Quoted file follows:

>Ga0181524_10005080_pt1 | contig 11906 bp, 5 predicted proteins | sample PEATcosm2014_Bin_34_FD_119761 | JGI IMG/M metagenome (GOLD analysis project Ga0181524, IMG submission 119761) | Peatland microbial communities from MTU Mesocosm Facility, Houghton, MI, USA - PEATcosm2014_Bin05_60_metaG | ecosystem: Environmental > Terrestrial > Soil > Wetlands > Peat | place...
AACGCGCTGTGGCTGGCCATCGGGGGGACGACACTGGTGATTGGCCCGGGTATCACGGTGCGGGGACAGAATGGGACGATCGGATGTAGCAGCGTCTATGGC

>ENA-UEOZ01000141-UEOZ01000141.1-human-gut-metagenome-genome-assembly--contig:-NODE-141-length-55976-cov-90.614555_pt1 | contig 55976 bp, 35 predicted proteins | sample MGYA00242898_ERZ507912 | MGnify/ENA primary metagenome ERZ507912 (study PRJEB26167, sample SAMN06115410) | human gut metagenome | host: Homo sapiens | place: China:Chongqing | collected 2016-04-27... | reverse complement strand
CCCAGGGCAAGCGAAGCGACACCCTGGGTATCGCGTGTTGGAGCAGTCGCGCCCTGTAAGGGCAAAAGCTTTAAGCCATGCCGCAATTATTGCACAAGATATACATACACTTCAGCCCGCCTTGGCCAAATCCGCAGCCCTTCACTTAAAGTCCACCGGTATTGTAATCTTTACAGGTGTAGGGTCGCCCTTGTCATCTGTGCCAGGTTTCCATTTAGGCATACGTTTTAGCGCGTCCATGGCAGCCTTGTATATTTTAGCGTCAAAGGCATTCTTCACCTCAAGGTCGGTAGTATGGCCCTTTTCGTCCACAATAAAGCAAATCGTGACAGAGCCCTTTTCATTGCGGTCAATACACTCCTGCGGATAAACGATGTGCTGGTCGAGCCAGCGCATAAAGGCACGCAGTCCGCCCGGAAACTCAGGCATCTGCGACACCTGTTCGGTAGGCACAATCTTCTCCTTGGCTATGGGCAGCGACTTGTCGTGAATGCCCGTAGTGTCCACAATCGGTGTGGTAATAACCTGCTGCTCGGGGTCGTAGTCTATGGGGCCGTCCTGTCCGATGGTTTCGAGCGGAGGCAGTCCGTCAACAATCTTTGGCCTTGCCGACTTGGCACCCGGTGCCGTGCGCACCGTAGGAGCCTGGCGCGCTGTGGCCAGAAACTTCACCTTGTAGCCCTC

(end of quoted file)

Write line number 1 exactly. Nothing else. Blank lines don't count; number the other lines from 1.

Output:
>Ga0181524_10005080_pt1 | contig 11906 bp, 5 predicted proteins | sample PEATcosm2014_Bin_34_FD_119761 | JGI IMG/M metagenome (GOLD analysis project Ga0181524, IMG submission 119761) | Peatland microbial communities from MTU Mesocosm Facility, Houghton, MI, USA - PEATcosm2014_Bin05_60_metaG | ecosystem: Environmental > Terrestrial > Soil > Wetlands > Peat | place...